What does full-stack application development have in common with ice hockey? Everything. While few are skilled practitioners of both, the parallels within critical success factors are as immutable as they are undeniable.
Consider the following ten (10).
Special Teams (Power Play, Penalty Kill) are essential to success - avoid a "one size fits all" sprint team staffing approach.
Enterprise-level Agile development – whether using Agile Scrums, Scaled Agile, Kanban, or some variation on the Agile theme – invariably includes a wide range of applications. Just as the power play units on a hockey team are selected for their scoring and puck management skills, development teams should be staffed based on the play. The ideal developers for data architecture or infrastructure as a service (IaaS) are likely not the best choices for a functional application. Align and assign talent based on what’s being developed while recognizing the specialized expertise and leveraging the lessons learned, insights, and knowledge of best practices individuals bring.
Processes not worth doing…are not worth doing well.
Avoid the temptation to merely automate the current way of doing business. “Lift and shift” from on-prem environments to the cloud is seldom the right long term answer. Fix and streamline the underlying business processes before mindlessly automating them. Taking advantage of this as a true modernization opportunity will avoid unnecessary work upfront and potentially technical debt down the road: do not perpetuate processes that are of little or no value. Migrating a dumb process is the technological analogy to a hockey team that seeks to perfect the slingshot power play rush – it wastes time, seldom works, and is easily defeated. Don’t waste effort in perfecting a failed or low value process – you’re team is better off abandoning it.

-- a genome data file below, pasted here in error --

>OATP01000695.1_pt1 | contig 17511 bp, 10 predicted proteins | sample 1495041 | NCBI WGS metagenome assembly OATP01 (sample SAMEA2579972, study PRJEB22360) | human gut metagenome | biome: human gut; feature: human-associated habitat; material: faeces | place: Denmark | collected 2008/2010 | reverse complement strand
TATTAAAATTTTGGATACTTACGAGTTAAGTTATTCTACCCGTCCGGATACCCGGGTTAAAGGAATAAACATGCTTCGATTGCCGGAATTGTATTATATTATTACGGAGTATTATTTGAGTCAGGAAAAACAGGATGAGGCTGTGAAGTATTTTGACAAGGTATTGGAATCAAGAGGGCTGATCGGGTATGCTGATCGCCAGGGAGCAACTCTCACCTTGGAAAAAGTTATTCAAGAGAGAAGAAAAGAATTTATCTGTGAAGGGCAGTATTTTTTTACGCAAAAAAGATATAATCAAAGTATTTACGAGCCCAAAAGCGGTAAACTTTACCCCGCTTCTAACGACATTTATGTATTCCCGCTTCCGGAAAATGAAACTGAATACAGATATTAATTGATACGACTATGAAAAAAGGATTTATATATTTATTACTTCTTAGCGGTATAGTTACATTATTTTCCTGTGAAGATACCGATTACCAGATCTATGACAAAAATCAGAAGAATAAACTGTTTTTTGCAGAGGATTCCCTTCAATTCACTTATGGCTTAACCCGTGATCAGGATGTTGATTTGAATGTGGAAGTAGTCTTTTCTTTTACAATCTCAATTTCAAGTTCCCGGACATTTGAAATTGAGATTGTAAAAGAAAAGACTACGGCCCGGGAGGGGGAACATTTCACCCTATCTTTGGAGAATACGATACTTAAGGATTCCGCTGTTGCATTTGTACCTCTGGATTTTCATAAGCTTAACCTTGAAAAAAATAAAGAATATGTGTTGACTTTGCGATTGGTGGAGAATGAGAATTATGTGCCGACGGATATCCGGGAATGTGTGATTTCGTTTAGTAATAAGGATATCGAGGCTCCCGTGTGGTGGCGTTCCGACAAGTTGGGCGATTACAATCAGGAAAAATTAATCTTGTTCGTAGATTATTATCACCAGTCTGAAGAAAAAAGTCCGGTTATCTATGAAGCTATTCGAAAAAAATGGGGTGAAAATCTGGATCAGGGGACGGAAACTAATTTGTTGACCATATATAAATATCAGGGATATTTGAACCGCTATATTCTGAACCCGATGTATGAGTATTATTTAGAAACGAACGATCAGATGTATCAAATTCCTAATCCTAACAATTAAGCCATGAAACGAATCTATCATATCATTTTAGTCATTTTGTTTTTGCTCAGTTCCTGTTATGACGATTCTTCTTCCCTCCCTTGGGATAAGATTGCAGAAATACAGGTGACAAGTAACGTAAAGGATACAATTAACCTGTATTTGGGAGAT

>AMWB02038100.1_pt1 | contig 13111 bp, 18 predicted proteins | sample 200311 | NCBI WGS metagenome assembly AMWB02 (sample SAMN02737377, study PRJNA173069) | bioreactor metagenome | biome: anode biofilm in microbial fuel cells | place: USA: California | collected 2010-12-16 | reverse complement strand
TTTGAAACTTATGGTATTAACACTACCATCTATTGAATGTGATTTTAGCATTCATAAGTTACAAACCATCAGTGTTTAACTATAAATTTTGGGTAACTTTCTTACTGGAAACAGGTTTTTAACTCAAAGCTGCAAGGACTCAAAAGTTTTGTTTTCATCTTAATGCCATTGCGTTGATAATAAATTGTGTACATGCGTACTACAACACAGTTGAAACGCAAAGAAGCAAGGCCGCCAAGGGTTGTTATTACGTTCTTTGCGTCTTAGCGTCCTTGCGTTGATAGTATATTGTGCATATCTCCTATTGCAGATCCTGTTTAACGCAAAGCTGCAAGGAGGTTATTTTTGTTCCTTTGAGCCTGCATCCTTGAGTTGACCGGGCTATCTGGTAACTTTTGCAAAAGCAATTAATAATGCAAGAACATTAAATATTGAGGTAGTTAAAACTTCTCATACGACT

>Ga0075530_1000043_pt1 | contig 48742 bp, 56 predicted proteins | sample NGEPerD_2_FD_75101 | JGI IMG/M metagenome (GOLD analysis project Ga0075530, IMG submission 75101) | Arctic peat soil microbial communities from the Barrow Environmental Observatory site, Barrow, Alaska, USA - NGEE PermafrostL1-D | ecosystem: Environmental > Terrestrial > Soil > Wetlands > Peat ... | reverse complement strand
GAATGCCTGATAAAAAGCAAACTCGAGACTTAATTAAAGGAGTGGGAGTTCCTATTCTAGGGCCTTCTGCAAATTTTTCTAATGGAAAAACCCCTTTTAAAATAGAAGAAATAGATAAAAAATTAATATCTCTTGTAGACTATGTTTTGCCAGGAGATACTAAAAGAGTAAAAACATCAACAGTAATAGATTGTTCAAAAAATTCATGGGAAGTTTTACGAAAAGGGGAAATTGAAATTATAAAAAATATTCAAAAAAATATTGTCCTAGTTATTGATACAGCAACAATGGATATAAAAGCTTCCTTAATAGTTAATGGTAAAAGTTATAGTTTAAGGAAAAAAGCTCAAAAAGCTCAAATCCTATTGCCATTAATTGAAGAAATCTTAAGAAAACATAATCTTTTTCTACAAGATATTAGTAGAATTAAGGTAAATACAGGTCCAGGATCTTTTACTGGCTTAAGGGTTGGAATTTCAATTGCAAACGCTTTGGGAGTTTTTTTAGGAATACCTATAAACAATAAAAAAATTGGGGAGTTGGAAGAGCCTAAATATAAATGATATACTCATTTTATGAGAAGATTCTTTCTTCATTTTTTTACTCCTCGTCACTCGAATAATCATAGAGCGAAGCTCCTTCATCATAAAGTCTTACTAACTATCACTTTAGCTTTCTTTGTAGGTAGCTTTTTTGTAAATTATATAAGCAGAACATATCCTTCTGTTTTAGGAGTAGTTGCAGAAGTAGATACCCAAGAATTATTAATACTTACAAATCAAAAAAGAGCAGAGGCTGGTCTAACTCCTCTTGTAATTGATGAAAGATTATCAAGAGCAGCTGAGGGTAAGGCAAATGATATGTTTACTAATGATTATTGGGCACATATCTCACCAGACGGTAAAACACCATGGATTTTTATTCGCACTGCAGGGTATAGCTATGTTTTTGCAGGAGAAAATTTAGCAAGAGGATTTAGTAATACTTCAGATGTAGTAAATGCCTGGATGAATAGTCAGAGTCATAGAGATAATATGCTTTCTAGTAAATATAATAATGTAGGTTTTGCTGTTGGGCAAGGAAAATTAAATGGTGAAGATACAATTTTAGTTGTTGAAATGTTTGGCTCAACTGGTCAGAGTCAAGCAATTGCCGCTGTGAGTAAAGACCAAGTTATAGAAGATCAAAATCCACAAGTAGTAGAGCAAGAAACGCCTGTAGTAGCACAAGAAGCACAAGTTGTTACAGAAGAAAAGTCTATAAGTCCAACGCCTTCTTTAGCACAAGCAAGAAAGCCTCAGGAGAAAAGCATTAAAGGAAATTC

Understand and appreciate the immense value of team chemistry with clearly defined roles.
Just as hockey coaches set and tweak their lines to optimize performance, so should development teams. Find and assign the right position players based on ability and need. Play to the individual’s strengths and avoid roles that expose their weaknesses. Recognize that no software developer or hockey player is great at everything, so assign staff like you would set your lines – with complementary skills and superstars performing in roles where they can do their thing.
Focus on extensibility and maintainability: Think big but act small.
Agile development is not just about speed. It’s about architecting products and apps based on small building blocks that are inherently extensible and maintainable. Concurrent design and development does not immunize developers from the need to architect apps that leverage concepts such as containerization, microservices, mesh architectures, and real-time orchestration. This focus on the small stuff is no different than the most strategic hockey teams who also obsess on the details – board battles, puck management, clean rushes, and rebound control.
Governance is key…don’t just graft a Government-mandated review process on Agile root stock.
The emphasis on concurrent design and development and continuous integration and deployment (CI/CD) in most Agile development paradigms is antithetical to those who take comfort in Government oversight, periodic reviews, and a formal review/approval cycle. Find the right balance of governance without compromising the foundational concepts of Agile development. Reviews have a legitimate purpose, but it’s time to push back against overly burdensome or prescriptive governance models that undermines the goal and effectively transforms Agile development into a classic waterfall model. When you script your superstar players (or most gifted developers), you are not giving them the space to create and drive the play.
Software development is not just a team sport…it’s a contact sport.